# How do you deal with absolute values in a function when calculating volumes of solids of revolution?

For example, when calculating the volume of a solid of revolution for the area between the curves y=-abs(x-4)+4 ; y=0 about the x axis. I know the equation should be set up as pi * integral between 0 and 8 of (-abs(x-4)+4)^2 dx , but am unsure of how to proceed thereafter.

• Split the integral on $[0,8]$ into the sum of the integrals on $[0,4]$ and $[4,0]$. On the first $|x-4|=4-x$ on the second $|x-4|=x-4$. – arts Dec 1 '17 at 2:19
• I kind of get where you are going with this. Is this because r^2 can be thought of as r * r ? Why would each of the two integrals we split from the sum be 0 to 4 instead of 0 to 8? – foobarbaz Dec 1 '17 at 2:29
• That was a typo. The first integral is on $[0,4]$ and the second on $[4,8]$. – arts Dec 1 '17 at 2:31
• So do you just split the boundaries in half? i.e. if the original boundaries were 0 to 10 would I do [0,5] and then [5,10]? – foobarbaz Dec 1 '17 at 2:32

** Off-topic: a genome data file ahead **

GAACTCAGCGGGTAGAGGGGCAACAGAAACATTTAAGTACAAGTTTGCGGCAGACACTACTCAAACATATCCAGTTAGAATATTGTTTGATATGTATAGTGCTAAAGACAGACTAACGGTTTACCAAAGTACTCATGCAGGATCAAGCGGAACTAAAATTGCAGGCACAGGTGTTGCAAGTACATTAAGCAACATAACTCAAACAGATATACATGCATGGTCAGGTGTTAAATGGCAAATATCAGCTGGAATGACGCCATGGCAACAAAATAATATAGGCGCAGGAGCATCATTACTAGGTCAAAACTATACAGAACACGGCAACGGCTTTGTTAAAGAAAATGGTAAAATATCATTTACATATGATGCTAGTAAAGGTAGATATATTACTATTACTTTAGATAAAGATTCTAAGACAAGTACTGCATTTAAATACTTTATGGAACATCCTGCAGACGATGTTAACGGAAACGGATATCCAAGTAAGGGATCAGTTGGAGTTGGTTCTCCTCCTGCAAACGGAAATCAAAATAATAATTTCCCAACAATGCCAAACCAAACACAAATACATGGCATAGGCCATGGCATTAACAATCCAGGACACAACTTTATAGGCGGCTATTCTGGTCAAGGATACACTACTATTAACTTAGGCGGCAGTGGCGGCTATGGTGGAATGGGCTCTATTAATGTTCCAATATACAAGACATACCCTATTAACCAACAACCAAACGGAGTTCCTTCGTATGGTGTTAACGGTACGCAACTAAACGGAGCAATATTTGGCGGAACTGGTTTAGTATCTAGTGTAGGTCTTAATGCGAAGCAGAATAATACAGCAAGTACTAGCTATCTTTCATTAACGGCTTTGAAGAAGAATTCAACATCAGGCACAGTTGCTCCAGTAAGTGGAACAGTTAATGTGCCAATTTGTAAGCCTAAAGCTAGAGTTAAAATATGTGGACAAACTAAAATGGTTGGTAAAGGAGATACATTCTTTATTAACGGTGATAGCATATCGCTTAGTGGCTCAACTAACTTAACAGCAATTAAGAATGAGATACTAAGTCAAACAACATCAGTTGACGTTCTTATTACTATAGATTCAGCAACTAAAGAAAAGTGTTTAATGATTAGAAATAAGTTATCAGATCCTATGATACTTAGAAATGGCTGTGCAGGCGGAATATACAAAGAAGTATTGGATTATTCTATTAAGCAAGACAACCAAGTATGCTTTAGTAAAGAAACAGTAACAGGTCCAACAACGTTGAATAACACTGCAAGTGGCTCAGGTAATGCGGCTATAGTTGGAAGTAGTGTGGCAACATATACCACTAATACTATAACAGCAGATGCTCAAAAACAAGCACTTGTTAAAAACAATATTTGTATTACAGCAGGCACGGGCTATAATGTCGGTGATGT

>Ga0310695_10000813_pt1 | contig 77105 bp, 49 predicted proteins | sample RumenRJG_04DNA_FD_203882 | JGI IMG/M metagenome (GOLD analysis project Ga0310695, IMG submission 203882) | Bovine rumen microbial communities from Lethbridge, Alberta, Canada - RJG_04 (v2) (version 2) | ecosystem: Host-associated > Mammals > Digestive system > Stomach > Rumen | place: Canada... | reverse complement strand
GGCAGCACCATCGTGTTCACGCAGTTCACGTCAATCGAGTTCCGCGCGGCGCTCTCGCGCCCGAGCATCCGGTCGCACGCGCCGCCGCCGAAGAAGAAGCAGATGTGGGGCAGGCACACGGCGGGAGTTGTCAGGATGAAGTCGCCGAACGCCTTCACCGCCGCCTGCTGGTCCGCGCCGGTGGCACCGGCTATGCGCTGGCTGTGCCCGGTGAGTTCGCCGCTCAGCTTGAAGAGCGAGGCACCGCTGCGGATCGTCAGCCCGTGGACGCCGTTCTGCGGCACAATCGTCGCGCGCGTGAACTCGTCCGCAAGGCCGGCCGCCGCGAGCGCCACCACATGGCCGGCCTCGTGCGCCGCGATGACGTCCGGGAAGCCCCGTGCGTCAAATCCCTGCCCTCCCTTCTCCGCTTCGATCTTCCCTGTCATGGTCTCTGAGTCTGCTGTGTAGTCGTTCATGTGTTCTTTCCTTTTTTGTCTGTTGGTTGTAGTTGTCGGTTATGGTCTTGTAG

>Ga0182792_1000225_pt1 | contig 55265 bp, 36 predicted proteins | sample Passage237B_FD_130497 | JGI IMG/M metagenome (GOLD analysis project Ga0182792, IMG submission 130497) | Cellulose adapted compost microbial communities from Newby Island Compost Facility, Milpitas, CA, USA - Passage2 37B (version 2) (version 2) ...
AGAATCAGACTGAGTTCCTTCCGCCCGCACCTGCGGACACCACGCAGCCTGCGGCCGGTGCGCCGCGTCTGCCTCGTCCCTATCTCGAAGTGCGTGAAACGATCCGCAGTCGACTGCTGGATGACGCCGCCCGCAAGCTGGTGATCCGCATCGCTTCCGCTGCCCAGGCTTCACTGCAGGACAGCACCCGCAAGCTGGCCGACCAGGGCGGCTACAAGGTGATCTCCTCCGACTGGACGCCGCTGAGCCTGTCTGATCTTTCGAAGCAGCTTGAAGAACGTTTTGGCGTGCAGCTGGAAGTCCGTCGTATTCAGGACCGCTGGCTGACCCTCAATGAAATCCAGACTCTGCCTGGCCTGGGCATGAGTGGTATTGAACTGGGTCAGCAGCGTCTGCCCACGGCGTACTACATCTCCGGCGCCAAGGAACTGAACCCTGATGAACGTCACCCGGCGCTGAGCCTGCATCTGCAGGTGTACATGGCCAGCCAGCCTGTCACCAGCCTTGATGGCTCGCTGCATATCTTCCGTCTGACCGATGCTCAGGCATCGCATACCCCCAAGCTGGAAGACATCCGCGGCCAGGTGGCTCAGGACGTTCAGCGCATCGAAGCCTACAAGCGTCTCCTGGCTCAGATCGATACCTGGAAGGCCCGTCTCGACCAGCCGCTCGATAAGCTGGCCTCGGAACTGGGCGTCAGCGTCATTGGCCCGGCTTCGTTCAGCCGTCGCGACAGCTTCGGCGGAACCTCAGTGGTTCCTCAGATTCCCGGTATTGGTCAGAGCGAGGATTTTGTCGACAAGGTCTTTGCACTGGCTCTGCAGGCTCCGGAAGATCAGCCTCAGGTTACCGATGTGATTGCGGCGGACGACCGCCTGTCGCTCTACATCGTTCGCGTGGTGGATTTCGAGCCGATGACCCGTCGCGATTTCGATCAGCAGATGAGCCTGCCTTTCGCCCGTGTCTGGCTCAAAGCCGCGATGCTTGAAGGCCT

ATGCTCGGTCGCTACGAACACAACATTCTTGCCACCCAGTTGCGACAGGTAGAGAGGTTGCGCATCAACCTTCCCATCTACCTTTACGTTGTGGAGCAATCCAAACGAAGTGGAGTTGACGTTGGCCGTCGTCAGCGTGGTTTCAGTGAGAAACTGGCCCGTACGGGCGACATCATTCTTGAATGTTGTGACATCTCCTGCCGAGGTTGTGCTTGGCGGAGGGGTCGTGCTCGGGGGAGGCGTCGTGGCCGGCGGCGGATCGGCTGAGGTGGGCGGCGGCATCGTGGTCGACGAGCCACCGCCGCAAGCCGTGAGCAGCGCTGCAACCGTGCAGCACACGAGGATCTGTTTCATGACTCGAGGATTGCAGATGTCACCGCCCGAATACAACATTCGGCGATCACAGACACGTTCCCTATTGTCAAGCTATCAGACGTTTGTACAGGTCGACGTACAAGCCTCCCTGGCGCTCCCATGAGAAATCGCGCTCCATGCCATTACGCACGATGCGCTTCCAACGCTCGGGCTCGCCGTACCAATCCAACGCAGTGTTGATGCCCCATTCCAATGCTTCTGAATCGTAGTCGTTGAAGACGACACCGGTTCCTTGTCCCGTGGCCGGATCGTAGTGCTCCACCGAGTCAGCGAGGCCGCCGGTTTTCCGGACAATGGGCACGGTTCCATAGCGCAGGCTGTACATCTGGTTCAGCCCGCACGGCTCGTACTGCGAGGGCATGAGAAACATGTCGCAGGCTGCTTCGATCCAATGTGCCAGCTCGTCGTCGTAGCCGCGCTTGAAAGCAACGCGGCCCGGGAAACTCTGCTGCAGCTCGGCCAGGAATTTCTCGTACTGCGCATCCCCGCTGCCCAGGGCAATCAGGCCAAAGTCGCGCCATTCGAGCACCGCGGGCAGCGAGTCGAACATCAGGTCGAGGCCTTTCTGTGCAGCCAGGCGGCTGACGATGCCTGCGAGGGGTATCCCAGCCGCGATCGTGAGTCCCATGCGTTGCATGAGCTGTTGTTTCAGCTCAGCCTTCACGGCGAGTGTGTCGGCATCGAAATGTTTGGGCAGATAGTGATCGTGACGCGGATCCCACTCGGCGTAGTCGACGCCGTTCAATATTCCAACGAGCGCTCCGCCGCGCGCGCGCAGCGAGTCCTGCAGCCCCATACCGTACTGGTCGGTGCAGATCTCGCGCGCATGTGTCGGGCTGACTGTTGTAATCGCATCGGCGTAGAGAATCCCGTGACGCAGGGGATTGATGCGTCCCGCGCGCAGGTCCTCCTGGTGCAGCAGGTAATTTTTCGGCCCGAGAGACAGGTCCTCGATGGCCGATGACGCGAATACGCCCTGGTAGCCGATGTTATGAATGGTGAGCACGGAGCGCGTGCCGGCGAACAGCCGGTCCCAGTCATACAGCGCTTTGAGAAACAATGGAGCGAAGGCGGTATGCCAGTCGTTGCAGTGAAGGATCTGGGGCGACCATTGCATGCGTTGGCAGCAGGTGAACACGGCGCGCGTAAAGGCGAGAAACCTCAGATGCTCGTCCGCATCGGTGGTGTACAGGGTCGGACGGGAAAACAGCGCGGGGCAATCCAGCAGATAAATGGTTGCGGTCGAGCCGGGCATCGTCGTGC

• No, split it at the $4$ because it is the point at which what is inside the absolute value ($x-4$) changes signs. – arts Dec 1 '17 at 2:33

I've done this volume calculation using Pappus's $(2^{nd})$ Centroid Theorem: the volume of a planar area of revolution is the product of the area $A$ and the length of the path traced by its centroid R, i.e., $2πR$. The volume is simply $V=2\pi RA$.
The figure below shows the area to be revolved about the $x$-axis. The centroid of a triangle is straightforward and is shown here by the asterisk $x_c,y_c=4,4/3$ and the area is simply $A=16$.
$$V=2\pi\frac{4}{3}16=\frac{128\pi}{3}$$